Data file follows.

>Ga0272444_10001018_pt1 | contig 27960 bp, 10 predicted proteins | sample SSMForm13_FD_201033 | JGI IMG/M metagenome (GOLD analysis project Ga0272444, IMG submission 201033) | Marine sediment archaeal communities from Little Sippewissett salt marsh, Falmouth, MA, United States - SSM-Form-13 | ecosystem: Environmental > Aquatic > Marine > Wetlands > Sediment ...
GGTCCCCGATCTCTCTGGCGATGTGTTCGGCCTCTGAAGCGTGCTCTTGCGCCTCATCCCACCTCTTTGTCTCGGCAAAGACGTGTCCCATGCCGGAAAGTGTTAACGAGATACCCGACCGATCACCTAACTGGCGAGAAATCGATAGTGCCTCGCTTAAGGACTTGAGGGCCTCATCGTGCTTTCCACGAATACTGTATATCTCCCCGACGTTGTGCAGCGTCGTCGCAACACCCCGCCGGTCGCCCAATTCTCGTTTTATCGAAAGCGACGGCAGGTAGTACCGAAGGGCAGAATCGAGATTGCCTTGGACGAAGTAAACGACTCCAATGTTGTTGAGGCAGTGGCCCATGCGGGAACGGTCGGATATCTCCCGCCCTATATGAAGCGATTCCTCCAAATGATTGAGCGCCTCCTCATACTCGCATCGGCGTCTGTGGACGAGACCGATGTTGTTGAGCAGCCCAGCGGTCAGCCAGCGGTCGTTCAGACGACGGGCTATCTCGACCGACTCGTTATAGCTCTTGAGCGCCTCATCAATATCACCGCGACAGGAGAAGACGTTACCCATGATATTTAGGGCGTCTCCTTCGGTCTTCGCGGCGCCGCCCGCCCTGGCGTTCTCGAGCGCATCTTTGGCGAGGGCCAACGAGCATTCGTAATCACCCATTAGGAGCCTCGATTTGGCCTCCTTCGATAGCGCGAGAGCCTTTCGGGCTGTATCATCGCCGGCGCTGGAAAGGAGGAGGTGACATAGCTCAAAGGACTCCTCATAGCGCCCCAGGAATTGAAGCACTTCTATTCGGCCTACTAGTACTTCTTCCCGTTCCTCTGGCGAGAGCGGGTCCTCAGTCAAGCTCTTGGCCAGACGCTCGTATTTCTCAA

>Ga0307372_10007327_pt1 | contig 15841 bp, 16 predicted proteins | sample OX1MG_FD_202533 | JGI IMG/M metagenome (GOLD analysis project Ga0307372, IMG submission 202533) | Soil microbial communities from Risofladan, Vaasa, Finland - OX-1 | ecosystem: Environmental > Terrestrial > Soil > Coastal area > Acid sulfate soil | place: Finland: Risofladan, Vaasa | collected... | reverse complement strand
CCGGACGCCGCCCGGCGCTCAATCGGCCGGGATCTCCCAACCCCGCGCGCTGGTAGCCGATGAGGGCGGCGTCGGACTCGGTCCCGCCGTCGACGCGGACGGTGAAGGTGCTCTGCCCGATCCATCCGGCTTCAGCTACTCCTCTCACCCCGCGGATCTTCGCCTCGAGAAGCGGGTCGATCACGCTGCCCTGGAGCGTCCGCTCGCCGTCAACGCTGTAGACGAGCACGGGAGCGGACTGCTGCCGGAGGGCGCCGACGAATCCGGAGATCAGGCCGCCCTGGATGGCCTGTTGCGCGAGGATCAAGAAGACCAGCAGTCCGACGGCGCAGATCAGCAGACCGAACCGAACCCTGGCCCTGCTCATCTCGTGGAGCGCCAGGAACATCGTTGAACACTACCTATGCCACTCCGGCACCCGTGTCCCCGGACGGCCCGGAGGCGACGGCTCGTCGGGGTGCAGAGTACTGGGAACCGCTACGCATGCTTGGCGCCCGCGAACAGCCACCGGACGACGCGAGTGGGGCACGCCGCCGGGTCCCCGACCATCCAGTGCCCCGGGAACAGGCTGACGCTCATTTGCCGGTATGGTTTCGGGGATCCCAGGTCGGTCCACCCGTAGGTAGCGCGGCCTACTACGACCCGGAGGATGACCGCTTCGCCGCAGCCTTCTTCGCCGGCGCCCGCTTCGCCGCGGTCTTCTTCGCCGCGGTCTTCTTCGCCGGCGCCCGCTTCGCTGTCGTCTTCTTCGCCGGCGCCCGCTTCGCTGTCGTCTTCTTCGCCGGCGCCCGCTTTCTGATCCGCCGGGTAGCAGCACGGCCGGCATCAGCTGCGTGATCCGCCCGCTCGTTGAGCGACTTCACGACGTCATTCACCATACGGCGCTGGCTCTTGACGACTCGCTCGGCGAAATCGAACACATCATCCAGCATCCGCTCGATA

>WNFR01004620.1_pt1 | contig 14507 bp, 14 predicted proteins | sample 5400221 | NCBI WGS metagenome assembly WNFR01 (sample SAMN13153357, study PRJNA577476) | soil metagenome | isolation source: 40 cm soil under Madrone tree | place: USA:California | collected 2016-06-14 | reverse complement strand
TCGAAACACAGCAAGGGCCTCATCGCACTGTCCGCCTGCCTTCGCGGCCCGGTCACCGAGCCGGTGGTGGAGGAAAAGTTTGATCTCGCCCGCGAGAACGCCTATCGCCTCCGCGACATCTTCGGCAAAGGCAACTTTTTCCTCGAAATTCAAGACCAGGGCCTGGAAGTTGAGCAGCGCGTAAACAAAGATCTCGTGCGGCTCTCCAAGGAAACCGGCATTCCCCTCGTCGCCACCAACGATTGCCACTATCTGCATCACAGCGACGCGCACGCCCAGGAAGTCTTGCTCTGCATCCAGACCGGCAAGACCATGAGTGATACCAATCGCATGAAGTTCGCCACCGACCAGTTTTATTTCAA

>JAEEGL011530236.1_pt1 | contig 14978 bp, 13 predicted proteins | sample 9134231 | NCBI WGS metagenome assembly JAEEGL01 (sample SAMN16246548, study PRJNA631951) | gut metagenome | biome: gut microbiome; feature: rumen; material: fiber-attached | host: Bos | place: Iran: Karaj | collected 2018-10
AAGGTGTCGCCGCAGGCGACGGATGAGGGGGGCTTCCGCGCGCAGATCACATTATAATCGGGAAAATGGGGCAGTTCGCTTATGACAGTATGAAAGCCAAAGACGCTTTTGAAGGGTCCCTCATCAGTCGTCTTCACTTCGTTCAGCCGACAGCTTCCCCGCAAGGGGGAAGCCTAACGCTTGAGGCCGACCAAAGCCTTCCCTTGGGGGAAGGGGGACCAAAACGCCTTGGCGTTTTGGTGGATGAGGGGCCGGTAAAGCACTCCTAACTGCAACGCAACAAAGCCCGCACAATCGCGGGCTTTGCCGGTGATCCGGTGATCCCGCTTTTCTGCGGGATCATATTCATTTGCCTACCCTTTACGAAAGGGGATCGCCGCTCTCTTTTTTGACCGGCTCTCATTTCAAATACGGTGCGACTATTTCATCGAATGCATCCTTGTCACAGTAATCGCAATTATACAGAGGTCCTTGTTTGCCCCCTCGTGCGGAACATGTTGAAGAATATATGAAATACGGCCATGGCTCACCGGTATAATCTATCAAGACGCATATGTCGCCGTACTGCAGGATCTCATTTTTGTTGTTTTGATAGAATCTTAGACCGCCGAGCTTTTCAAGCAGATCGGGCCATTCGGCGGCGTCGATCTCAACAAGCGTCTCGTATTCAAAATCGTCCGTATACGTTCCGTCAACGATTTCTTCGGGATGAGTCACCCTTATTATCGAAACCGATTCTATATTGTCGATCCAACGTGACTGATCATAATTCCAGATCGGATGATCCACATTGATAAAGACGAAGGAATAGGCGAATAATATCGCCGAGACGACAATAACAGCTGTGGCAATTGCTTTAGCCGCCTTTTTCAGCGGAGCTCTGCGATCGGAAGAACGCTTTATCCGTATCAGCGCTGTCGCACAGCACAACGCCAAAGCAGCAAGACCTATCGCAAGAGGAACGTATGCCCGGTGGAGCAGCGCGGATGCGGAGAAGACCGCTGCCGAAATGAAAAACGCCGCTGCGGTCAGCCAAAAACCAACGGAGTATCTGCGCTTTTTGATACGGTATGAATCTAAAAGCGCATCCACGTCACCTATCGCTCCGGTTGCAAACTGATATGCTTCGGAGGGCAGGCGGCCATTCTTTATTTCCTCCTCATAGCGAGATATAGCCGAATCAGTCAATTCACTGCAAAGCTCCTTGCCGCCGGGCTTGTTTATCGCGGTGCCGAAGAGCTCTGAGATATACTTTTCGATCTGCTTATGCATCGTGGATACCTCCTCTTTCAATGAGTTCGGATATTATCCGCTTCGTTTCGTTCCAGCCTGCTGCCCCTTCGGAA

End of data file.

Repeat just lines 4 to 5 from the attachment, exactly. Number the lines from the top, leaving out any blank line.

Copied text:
CCGGACGCCGCCCGGCGCTCAATCGGCCGGGATCTCCCAACCCCGCGCGCTGGTAGCCGATGAGGGCGGCGTCGGACTCGGTCCCGCCGTCGACGCGGACGGTGAAGGTGCTCTGCCCGATCCATCCGGCTTCAGCTACTCCTCTCACCCCGCGGATCTTCGCCTCGAGAAGCGGGTCGATCACGCTGCCCTGGAGCGTCCGCTCGCCGTCAACGCTGTAGACGAGCACGGGAGCGGACTGCTGCCGGAGGGCGCCGACGAATCCGGAGATCAGGCCGCCCTGGATGGCCTGTTGCGCGAGGATCAAGAAGACCAGCAGTCCGACGGCGCAGATCAGCAGACCGAACCGAACCCTGGCCCTGCTCATCTCGTGGAGCGCCAGGAACATCGTTGAACACTACCTATGCCACTCCGGCACCCGTGTCCCCGGACGGCCCGGAGGCGACGGCTCGTCGGGGTGCAGAGTACTGGGAACCGCTACGCATGCTTGGCGCCCGCGAACAGCCACCGGACGACGCGAGTGGGGCACGCCGCCGGGTCCCCGACCATCCAGTGCCCCGGGAACAGGCTGACGCTCATTTGCCGGTATGGTTTCGGGGATCCCAGGTCGGTCCACCCGTAGGTAGCGCGGCCTACTACGACCCGGAGGATGACCGCTTCGCCGCAGCCTTCTTCGCCGGCGCCCGCTTCGCCGCGGTCTTCTTCGCCGCGGTCTTCTTCGCCGGCGCCCGCTTCGCTGTCGTCTTCTTCGCCGGCGCCCGCTTCGCTGTCGTCTTCTTCGCCGGCGCCCGCTTTCTGATCCGCCGGGTAGCAGCACGGCCGGCATCAGCTGCGTGATCCGCCCGCTCGTTGAGCGACTTCACGACGTCATTCACCATACGGCGCTGGCTCTTGACGACTCGCTCGGCGAAATCGAACACATCATCCAGCATCCGCTCGATA

>WNFR01004620.1_pt1 | contig 14507 bp, 14 predicted proteins | sample 5400221 | NCBI WGS metagenome assembly WNFR01 (sample SAMN13153357, study PRJNA577476) | soil metagenome | isolation source: 40 cm soil under Madrone tree | place: USA:California | collected 2016-06-14 | reverse complement strand